Alexio Gumbato (36) and Job Chitsvimbo (age not given) were remanded in custody to May 2 and advised to apply for bail at the High Court.

The prosecution alleges that at around 2am on Tuesday, the suspects had a misunderstanding with three soldiers at a bar in Chiwaridzo high-density suburb, Bindura, over girlfriends.

The soldiers, Shaw Tizora (33), Tawanda Garega (35) and Pumulani Khuumani (30), were part of a team that was taking part in rehearsals for Independence Day celebrations in Bindura and were camped at Chipadze Secondary School.

Khuumani was headed for the bar in the company of female friends Lesley Chitabura (25) and Nyasha Ngozo (19), both from Chipadze suburb when a scuffle broke out.

He allegedly assaulted Chitabura, who screamed for help, attracting the attention of Gumbato and Chitsvimbo, who rushed to the scene armed with knives and attacked the soldiers.

Tizora and Garega died from the injuries while Khuumani was rushed to a nearby police station, where he filed a report before being taken to Bindura Provincial Hospital._NewsDay

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Exploration work at Karo Platinum still underway, however, the mining company is still unsure of the viability of its much-touted USD4,2 Billion project.

Zimbabwe has the second largest platinum deposits in the world after South Africa and hopes to resurrect its economy by attracting mining investments.

The Karo project was launched last year by President Emmerson Mnangagwa, but mine geologist Stony Steenkamp yesterday said after drilling neatly 18km of samples, he could not as yet tell if the concession had enough resources for the envisaged huge platinum project.

“Were expect to finish exploration by end of year and then we can have a resource upon which we can hopefully do a mine design that would lead to an actual development of a mine,” he said.

“I can’t guarantee what is in the ground. That is the purpose of the exploration process, to scientifically determine exactly what mineralisation is in the ground, what it is that can be economically mined. Therefore, I can’t guarantee you because I can’t see what is in the ground.”

Karo Platinum, a unit of London Stock Exchange-listed Tharisa plc, says it has so far invested US$8 million for the first stage of the exploration work, employing up to 200 people and would provide jobs to 25 000 people once the mine is operational.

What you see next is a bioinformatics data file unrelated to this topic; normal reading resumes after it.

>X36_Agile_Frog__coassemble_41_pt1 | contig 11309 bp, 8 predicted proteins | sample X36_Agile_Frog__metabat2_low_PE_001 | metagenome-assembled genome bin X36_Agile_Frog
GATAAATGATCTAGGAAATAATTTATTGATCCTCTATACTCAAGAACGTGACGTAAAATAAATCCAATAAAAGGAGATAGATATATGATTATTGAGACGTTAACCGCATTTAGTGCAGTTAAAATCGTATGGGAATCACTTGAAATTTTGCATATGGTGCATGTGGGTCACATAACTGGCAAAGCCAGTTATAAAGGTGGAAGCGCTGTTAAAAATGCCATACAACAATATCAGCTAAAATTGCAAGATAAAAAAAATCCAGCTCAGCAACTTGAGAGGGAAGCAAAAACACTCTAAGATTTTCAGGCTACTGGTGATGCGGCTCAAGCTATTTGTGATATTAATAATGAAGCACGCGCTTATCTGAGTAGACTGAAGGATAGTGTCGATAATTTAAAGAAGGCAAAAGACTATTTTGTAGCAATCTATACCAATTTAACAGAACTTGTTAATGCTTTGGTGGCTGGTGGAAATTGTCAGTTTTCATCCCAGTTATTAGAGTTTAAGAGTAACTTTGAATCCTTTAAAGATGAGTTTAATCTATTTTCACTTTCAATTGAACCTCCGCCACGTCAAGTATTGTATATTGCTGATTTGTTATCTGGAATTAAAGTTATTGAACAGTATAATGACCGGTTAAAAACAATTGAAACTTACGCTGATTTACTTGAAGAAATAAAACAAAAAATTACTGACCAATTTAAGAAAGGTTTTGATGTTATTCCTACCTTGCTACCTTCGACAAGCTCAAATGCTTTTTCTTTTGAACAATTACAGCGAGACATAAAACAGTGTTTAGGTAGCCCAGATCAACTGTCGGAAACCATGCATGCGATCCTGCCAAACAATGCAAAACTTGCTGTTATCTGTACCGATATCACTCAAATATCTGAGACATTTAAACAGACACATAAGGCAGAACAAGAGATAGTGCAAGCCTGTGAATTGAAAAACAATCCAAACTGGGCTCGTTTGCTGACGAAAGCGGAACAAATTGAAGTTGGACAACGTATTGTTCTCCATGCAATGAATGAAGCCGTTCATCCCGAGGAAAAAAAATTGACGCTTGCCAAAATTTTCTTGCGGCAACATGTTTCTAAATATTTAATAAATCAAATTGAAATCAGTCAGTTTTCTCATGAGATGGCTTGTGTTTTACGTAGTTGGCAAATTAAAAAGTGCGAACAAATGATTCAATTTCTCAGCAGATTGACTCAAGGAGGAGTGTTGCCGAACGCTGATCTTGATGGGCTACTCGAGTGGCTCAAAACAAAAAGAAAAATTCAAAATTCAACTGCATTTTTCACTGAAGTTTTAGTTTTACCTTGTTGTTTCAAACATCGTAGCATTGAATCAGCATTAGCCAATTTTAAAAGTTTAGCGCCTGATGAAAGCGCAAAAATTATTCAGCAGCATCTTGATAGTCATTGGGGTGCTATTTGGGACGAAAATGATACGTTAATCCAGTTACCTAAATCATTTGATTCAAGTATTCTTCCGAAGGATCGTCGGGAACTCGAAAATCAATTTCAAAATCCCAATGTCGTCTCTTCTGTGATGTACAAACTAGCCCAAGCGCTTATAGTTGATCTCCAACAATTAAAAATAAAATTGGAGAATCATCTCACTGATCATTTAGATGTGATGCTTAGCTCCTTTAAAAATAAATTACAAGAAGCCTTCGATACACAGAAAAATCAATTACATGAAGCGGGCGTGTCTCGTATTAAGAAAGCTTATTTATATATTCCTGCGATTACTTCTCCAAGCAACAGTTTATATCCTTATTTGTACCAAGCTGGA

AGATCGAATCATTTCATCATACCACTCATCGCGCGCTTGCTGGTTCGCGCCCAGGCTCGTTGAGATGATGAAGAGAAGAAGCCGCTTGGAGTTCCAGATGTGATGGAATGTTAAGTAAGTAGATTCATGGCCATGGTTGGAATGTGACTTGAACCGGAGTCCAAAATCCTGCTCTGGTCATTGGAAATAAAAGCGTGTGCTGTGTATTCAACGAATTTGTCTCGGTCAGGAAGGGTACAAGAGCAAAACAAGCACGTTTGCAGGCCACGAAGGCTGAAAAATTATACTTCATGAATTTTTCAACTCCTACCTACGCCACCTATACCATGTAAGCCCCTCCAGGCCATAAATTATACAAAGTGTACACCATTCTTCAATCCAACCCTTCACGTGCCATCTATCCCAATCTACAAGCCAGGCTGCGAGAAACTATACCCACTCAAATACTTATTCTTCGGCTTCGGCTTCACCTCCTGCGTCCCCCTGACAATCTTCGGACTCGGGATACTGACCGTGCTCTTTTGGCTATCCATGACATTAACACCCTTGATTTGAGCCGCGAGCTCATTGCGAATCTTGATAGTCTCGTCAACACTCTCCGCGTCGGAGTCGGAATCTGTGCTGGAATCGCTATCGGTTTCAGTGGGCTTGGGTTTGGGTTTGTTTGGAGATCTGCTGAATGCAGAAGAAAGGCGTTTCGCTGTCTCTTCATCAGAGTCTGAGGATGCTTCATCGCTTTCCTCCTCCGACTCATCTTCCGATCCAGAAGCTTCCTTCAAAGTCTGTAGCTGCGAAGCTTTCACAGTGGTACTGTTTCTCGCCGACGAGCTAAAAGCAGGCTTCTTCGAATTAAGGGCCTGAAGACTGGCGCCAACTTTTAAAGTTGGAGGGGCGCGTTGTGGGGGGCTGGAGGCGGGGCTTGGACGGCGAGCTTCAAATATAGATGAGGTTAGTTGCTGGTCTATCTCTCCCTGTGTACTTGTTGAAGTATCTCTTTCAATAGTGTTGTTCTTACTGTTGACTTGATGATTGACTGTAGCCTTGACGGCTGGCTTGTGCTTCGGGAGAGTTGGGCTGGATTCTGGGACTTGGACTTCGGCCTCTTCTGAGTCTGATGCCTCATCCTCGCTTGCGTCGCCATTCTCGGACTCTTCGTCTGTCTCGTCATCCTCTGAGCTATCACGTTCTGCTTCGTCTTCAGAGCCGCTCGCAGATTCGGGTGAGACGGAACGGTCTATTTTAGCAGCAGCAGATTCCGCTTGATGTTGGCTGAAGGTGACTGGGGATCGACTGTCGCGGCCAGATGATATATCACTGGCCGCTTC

Steenkamp said the company was positive the mine would be a big project given the historical data, although they needed to complete the exploration for them to be sure.

“From what we know, from the neighbours from both sides of us, from initial information we have got, we are very positive we will become a big mine. In order to gain confidence worth investors providing money for this work, we need to quantify it and that is the process where we are,” she said.

Mnangagwa was yesterday upbeat after assessing the progress at the mine, saying Karo would contribute in excess of $5 billion to the national fiscus by 2020 and has the capacity to be bigger than the largest platinum miners Zimplats, Unki and Mimosa combined.

“When we reach the final development stage, its size will be bigger than what we already have in terms of platinum production in the country, Zimplats here in Ngezi, Unki Shurugwi and Mimosa Zvishavane, all those three put together are smaller than this project,” he said.

“In terms of employment, last time we estimated that this project at the final end, it will be employing around.

15 000, but now, the estimate is around 25 000 people directly employed by this project and at full production, they will be adding to the GDP [gross domestic product] about $5 billion a year. Such are the projects which are called mega projects and very successful.

“Our media were already talking negatively about this project, saying that we had a groundbreaking ceremony, but there is nothing that is happening and President Mnangagwa talks of major projects, there is nothing of that sort, so I think they should apologise.”_NewsDay